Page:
“It broke my heart when I visited the Grand Canyon,” says long-time Corporate Accountability International member and Maryland resident Stan Boyd. “When I was a kid you could see all the way down to the Colorado River, but now it’s so polluted.” Boyd’s love of the country’s vast parks system is what led him to visit about half of the national parks in his lifetime. It is also what is motivating him to protect our national parks from the interference of the bottled-water industry.
The National Park Service welcomes more than 305 million visitors a year, and many of them leave behind single-use plastic water bottles — one of largest sources of trash in park units. By eliminating the sale of plastic water bottles, parks can cut down significantly on their waste streams and educate visitors about sustainable alternatives like water stations and affordable, reusable bottles.
Unsurprisingly, parks going bottled-water free are a nightmare for the bottled-water industry. That’s why water corporations like Nestlé used the International Bottled Water Association, the industry’s trade group, to lobby for language in the House Interior and Environment Appropriations bill that would make it illegal for parks to use their funding to pursue alternatives to bottled water.
That water corporations use their influence to protect their profits over the environment neither surprises nor fazes Stan, who has witnessed corporations exercise power and influence for decades. When Stan graduated from college in 1964, the civil rights movement was reaching a peak. For his Master’s thesis, Stan researched who actually held the most power and influence over segregation and racial discrimination in one Mississippi Delta town. Through his research, Stan uncovered that the local newspaper would list the names of blacks who registered to vote each week. Those voters were then denied loans from banks and reportedly had their welfare assistance discontinued. In denying this essential economic opportunity to black families, these banks furthered systemic racism and prevented people from registering to vote.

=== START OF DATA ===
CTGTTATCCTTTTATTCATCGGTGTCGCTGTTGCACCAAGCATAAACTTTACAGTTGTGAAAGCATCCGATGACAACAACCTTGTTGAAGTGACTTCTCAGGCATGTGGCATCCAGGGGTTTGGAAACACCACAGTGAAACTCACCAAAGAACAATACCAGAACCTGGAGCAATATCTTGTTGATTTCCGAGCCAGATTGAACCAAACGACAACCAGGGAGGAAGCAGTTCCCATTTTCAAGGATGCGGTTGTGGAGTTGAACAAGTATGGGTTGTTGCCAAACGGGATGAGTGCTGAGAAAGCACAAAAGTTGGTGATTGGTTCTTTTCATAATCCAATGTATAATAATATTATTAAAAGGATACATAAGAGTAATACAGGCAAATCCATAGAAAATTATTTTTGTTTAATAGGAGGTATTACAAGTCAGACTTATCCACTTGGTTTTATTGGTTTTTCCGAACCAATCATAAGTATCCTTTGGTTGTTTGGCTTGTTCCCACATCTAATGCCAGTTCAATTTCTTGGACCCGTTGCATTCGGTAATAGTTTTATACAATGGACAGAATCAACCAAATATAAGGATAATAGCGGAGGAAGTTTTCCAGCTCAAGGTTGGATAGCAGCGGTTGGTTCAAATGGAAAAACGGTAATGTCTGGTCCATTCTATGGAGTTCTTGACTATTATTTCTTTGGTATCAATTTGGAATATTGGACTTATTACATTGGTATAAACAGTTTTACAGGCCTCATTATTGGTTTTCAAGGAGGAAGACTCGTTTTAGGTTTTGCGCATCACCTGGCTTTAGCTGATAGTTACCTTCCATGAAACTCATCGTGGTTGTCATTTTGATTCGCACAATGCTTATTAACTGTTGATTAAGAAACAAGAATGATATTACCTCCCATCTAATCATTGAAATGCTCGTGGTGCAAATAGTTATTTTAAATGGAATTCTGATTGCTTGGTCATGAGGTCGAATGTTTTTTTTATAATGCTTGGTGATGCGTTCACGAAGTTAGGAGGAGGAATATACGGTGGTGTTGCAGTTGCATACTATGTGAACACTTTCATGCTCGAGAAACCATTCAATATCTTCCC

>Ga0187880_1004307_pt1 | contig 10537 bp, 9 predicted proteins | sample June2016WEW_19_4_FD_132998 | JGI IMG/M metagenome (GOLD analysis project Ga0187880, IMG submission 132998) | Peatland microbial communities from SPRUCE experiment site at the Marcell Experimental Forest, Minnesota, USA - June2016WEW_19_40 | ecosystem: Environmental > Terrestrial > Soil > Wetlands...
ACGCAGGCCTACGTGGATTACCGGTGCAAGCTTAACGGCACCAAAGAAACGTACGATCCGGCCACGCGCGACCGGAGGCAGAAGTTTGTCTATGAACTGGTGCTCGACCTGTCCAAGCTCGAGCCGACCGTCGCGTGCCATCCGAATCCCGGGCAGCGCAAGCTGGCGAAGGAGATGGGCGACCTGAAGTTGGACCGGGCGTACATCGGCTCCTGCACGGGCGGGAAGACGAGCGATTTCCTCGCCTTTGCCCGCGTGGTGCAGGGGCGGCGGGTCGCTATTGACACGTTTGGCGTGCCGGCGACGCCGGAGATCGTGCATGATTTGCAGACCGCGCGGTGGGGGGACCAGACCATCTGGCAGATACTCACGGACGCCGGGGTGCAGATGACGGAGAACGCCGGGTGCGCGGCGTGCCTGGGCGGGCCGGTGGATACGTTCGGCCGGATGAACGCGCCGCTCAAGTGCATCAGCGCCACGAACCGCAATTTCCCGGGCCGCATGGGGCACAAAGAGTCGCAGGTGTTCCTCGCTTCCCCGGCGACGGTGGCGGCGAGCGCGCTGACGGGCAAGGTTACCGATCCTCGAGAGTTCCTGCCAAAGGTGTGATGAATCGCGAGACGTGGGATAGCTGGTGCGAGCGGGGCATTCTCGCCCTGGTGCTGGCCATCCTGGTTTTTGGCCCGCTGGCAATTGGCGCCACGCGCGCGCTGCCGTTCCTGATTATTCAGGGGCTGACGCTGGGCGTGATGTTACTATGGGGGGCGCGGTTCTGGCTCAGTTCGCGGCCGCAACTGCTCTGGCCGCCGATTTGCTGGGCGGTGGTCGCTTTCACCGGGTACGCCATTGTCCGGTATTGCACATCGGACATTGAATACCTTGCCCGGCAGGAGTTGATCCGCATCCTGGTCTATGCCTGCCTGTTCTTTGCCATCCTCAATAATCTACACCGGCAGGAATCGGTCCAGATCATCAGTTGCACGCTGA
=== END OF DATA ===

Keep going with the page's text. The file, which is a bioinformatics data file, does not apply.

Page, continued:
After earning his Master’s degree, Stan moved to Washington, D.C. to teach American history and government. As a government teacher in the nation’s capital, Stan “could not ignore the influence major corporations had on American politics and government.”
Stan has stayed up to date on current events across the world. He has realized how large corporations wield too much power over policy-making across the globe by “harming public health and exploiting resources of underdeveloped countries.” After hearing about Corporate Accountability International’s work to secure the World Health Organization Framework Convention on Tobacco Control — the world’s first corporate accountability treaty — Stan became a member of Corporate Accountability International by voting in our Corporate Hall of Shame, an initiative that pressures some of the most dangerous global corporations to end life-threatening abuses. From there, Stan learned more about Corporate Accountability International’s work challenging global water corporations, the food industry, and big polluters.
This fall, Stan received a call from Corporate Accountability International’s campaign to Think Outside the Bottle asking him to lead a delegation to Maryland Senator Barbara Mikulski’s office. As Vice Chairwoman of the Senate Appropriations Committee, Senator Mikulski’s support was particularly important in defending national parks from bottled-water industry interference. After hearing that the bottled-water industry was dangerously close to successfully lobbying to include language in this year’s spending bill that would make it illegal for national parks to go bottled-water free, Stan knew he needed to take action to protect our parks from industry interference. “It’s really terrible how the bottled-water industry is making people afraid to use the water in their faucets,” says Stan. “I knew this policy would create great harm on our efforts to cut down on waste in parks and on bottled water.”
Stan is one of many members who contacted their representatives, asking them to prevent bottled-water industry attempts to sabotage a common sense bottled-water free policy in parks.
Knowing what was at stake, Stan quickly mobilized members from his networks. With allies from Food and Water Watch and the Sierra Club, he helped to amplify the voices of more than 1,300 Maryland residents by delivering a petition to Senator Mikulski’s office urging her to support national parks’ efforts to buck the bottle.
To Stan, the national parks system serves a dual purpose: to protect our public lands for environmental conservation and enjoyment, but also to teach future generations how to become environmental stewards. “When I got married and had children we went across the country visiting many of these national parks, from big to small,” says Stan. “It’s amazing how beautiful this country is and I wish everyone could see the grandeur that is protected in these parks.”
Stan believes that being an environmental steward means more than simply spending time outdoors. It means ensuring that our most sacred land and resources are protected for generations to come. Debunking the industry-perpetuated myth that bottled water is the only source for clean water is one critical part of furthering that mission. This vision leaves no room for bottled-water industry influence in our parks.